"As is" sales of rigs and vessels – sellers (and buyers) beware!
English Commercial Court decides second hand units have to be of satisfactory quality and fit for purpose
Much debate has centred around whether sales of rigs or vessels using or based on the Norwegian Saleform 1987 or 1993 exclude the obligation on the seller to ensure that the vessel is of satisfactory quality and fit for purpose pursuant to the Sale of Goods Act 1979, as amended ("SOGA"). A recent decision of the Commercial Court in London clarifies the position.
This commentary looks at the recent case of Dalmare SpA v. Union Maritime Limited and Valor Shipping Limited ("Union Power")  which, to the surprise of many, has determined that implied terms of quality and fitness for purpose under SOGA do apply to the sale and purchase of second hand rigs and vessels using or based on the unamended Norwegian Saleform 1987 and 1993.
The sellers agreed to sell a 1994 built motor tanker to the buyers for US$7 million in accordance with a Memorandum of Agreement (the "MOA") on the Norwegian Saleform 1993 ("Saleform 93"). The vessel was found to be in satisfactory condition both on pre-delivery inspection and in a survey conducted on delivery. However, about a month after delivery, the main engine broke down only some 30 hours into a voyage due to the failure of a crankpin bearing in the main engine. On investigation the crankpin was found to be significantly undersized and oval.
The buyers commenced arbitration and successfully contended that there was a breach of the implied term as to satisfactory quality implied into the MOA by virtue of section 14(2) SOGA. The sellers appealed to the Commercial Court in London.
Clause 11 of the MOA stated, "The Vessel shall be delivered and taken over as she was at the time of inspection, fair wear and tear excepted. However, the Vessel shall be delivered with her class maintained... without condition/recommendation, free of average damage affecting the Vessel's class..."
SOGA implies terms about quality and fitness into English law contracts for the sale of goods in the course of a business. Section 14(2) provides that there is an implied term that the goods supplied under the contract are of satisfactory quality. However, the implied terms may be excluded under section 55 of SOGA, either by express agreement or because an express term in the contract is inconsistent with a term implied by SOGA.
The question in issue was whether a term of satisfactory quality was implied into the MOA by SOGA? The judge addressed this as two separate questions:
- was clause 11 in the MOA equivalent to an "as is, where is" basis of contract, assuming that phrase has the effect of excluding the SOGA implied terms?; and
- if the answer to the first question was that clause 11 is equivalent, does "as is, where is" exclude the implied terms in accordance with section 55?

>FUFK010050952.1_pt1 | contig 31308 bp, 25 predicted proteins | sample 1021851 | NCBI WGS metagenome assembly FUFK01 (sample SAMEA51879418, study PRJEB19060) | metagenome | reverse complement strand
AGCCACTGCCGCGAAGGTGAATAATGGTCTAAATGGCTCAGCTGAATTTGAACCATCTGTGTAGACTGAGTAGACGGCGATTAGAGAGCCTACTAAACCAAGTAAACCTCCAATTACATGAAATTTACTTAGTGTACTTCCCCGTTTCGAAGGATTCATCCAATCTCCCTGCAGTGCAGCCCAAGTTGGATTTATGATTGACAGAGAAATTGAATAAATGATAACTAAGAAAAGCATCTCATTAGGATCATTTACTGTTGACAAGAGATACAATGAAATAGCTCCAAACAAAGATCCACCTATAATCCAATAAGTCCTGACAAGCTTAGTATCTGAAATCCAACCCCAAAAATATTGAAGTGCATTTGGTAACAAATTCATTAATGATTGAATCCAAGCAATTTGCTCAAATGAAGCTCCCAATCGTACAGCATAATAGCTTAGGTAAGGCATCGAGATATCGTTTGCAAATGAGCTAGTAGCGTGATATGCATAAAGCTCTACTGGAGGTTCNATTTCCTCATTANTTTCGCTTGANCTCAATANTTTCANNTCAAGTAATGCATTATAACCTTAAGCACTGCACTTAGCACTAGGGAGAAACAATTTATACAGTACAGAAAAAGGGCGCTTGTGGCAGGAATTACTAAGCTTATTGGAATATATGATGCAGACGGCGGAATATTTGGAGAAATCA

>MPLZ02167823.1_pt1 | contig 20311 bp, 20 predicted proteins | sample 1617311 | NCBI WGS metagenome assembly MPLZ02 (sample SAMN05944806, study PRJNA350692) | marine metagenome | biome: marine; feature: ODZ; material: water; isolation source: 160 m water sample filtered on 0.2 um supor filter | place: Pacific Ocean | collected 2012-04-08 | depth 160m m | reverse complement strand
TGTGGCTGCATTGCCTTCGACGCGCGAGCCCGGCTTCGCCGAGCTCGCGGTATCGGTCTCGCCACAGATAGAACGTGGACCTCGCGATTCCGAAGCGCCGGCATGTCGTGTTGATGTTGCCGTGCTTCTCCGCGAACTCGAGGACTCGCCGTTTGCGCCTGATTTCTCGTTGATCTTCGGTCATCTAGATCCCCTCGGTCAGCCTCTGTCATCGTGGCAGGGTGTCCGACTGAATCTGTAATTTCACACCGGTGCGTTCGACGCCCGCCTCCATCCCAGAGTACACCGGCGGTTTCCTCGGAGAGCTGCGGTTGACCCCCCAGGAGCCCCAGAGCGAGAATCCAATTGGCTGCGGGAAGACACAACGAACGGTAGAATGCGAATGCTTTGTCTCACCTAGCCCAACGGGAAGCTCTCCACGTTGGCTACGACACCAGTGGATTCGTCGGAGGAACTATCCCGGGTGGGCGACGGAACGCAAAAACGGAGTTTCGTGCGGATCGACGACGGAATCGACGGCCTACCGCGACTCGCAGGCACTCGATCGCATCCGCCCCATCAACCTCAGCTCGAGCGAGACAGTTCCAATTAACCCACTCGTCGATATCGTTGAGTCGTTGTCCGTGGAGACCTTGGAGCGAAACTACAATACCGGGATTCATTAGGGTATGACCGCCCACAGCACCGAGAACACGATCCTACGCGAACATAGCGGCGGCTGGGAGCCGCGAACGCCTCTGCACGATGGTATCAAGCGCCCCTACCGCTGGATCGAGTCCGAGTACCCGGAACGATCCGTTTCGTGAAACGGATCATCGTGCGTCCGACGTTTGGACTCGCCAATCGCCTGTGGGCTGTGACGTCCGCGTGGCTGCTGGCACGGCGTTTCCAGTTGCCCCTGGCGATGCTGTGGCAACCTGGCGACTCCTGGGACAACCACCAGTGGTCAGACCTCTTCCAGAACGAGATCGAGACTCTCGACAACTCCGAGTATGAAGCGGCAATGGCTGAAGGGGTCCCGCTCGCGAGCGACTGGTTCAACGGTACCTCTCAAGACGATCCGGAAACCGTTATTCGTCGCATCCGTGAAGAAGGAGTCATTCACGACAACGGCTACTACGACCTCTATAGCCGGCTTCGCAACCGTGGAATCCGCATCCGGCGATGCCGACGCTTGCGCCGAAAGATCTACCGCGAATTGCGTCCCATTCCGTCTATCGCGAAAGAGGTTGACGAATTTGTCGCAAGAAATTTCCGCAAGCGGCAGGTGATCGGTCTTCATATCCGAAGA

As both the tribunal and judge stated, the issue whether SOGA implies terms as to quality and fitness for purpose into Saleform MOAs is one which has arisen many times in London arbitrations but, surprisingly, is an issue which has never previously been addressed directly by the English Courts.
The Commercial Court expressly confirmed that SOGA applies to contracts for the sale of second hand vessels.
The judge concluded that "as she was" in clause 11 of the MOA was not capable of bearing the same meaning as the phrase "as is, where is". He agreed that the tribunal was right to conclude that the words "as she was" created an obligation to deliver the vessel in the same condition as when she was inspected and went on to say that those words say nothing about what the Sellers' obligations are, either on inspection or delivery, as regards the quality of the vessel. Consequently they did not exclude the implied term as to satisfactory quality under section 14(2) of SOGA.
The judge further determined that conditions of class are separate to the quality of a vessel and found the additional clause 11 requirements that the vessel be delivered with her class maintained and free of average damage were not inconsistent with the implied terms under SOGA such that the latter were excluded; the class obligations do not impinge on the obligation to deliver a vessel of satisfactory quality imposed by SOGA, notwithstanding that this may well impose obligations on the Sellers to deliver the vessel in a better condition than on inspection. The judge therefore found in the Buyer's favour.
The judge did not therefore need to decide the second question in issue but nevertheless expressed a provisional view that, for a number of reasons, there is considerable force in the argument that the words "as is" are not expressly inconsistent with the statutory implied terms so as to exclude them pursuant to section 55 of SOGA. He did not think, however, that this would lead to a right to reject the vessel. In most cases it would only permit a claim in damages for breach of the implied terms.
This decision has a wider impact beyond the sale and purchase of conventional vessels and is of importance to the energy and offshore industries where the sale and purchase of second hand rigs and vessels are very often carried out using the Norwegian Saleform or a contract based on the 1987 or 1993 versions. Parties will need to consider expressly and clearly contracting out of the SOGA implied terms, failing which the vessel will need to comply with those terms on delivery in addition to any specific requirements in the contract.
Parties may also like to bear in mind that the 2012 version of the Saleform removes any issues about implying the statutory terms as to fitness for purpose and quality by expressly excluding their application thereby confirming the "as is" nature of the sale.
The content of this article is intended to provide a general guide to the subject matter. Specialist advice should be sought about your specific circumstances.